In June 2019, POV asked The Gospel of Eureka filmmakers Michael Palmieri and Donal Mosher what’s happened since the cameras stopped rolling.
The vote against repealing Ordinance 2223 showed a lot of the political collisions and their coexistence in Eureka. Have there been any other challenges to civil rights in Eureka since?
The ordinance in Eureka still stands and has not been challenged, however very soon after the passing of 2223 changes to the state law of Arkansas invalidated the protections the ordinance provided. 2223 remains local and essentially symbolic. But even as such the ordinance and the vote are powerful reminders of what a community in action can do even against a coalition of outside forces.
How is the Eureka Live Underground doing? What do Felicia, Missy, Ginger and Charnay think of the film?
Though Walter has now retired he is in close contact with the staff and tells us the bar is thriving. Felicia, Missy, and Ginger are all strong supporters of the film and have often travelled with us to speak about their experiences and to perform for audiences.
How did the two of you come to make a film in Eureka— what’s your relationship with the town and its residents like now?
We were originally commissioned by Field Of Vision to cover the fate of Ordinance 2223 for their online short film platform. Once we began filming however the town presented us with the opportunity to make a longer film focusing on the interaction between faith and performance among citizens on both side of the issue. As for our relationship with Eureka, a very strange thing happens when you make a film centered on a place. You begin to have a dual interaction with both the literal place and the place that you’ve presented in the film. We filmed in Eureka Springs on and off for 3 years, and in the last 16 months we’ve been interacting with the place primarily through the film and public screenings. It’s been quite a while since we’ve been back to the actual town but we feel close to it everyday. We’ve also stayed close with several of our primary subjects and of course kept an eye on Arkansas politics as well.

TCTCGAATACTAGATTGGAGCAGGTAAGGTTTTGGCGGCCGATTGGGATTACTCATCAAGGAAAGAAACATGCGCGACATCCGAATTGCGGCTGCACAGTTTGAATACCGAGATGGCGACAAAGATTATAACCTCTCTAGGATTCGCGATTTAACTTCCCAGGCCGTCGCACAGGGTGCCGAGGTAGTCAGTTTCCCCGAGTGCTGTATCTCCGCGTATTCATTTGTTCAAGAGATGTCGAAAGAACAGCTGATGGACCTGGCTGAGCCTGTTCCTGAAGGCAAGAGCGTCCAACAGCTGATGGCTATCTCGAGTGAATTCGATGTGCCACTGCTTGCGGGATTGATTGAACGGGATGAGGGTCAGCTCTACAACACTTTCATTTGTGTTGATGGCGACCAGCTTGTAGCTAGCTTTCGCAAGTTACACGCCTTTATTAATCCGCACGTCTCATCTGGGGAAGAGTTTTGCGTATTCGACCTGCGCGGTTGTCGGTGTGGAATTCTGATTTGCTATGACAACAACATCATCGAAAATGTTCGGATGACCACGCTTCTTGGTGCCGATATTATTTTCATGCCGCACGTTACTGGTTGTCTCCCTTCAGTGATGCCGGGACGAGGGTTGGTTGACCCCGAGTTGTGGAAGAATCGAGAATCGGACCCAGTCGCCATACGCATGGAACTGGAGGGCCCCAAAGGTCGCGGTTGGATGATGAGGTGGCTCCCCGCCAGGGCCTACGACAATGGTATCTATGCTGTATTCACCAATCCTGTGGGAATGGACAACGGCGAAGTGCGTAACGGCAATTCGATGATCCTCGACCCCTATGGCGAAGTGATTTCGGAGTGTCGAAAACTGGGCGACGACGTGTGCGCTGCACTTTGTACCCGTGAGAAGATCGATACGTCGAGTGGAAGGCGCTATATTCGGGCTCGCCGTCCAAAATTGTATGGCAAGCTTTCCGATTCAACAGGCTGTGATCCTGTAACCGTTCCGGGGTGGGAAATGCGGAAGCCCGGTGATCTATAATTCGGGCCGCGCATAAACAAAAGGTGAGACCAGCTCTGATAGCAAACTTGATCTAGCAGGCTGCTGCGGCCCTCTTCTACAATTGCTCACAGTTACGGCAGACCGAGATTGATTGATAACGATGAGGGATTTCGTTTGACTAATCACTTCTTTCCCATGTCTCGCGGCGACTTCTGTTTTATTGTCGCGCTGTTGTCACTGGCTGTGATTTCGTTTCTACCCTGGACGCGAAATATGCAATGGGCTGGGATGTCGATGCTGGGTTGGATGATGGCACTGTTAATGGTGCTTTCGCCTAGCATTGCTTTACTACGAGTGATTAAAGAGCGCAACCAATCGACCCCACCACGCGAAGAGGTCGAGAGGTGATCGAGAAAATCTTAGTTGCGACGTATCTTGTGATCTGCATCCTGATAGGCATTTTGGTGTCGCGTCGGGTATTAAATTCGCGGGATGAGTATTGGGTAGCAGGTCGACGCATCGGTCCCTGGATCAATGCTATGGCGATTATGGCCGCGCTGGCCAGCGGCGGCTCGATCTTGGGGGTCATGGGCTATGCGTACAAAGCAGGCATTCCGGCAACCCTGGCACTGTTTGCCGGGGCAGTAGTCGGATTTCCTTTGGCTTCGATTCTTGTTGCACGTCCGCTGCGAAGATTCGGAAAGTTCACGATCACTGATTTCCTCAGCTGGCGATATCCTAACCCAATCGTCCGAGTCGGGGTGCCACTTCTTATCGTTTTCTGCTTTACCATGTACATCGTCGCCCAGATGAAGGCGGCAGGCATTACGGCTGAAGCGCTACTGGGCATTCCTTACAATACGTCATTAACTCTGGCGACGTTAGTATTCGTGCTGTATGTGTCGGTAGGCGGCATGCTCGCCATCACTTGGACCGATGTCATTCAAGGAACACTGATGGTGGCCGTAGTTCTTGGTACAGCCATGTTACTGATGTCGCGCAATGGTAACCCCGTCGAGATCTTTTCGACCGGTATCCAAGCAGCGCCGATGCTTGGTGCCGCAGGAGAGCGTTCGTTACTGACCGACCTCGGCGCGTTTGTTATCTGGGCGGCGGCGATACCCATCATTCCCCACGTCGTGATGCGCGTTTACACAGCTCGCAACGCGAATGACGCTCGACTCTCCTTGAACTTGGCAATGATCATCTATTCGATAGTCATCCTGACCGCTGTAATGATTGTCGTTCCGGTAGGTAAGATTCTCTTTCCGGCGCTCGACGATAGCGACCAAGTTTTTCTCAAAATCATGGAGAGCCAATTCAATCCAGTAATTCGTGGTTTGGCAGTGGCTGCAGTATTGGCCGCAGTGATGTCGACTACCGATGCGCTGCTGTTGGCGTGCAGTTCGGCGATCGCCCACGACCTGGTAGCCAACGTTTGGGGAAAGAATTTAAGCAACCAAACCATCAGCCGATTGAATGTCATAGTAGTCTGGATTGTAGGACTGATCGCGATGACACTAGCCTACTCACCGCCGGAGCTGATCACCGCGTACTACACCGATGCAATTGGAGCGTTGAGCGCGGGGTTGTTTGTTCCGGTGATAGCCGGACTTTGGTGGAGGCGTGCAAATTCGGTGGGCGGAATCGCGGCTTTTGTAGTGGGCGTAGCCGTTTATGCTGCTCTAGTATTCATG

For a small town, Eureka has a very unique existence in the American sphere— how do you place it in our contemporary political landscape?
Of course there’s no place quite like Eureka but we really feel that the community’s negotiation of faith, politics, and identity is not unique to small town America at all. The real difference in Eureka is the degree of display. Being a tourist town where faith is performed; sexuality and gender are performed; where history itself is performed, Eureka is sort of living mirror for the issues that are shaping contemporary rural America.
What are you working on now?
We are currently creating and scoring a live piece that is in some ways a follow up to our first film October Country. We are also working on a project that we hope will be a very unique take on the life of Tennessee Williams.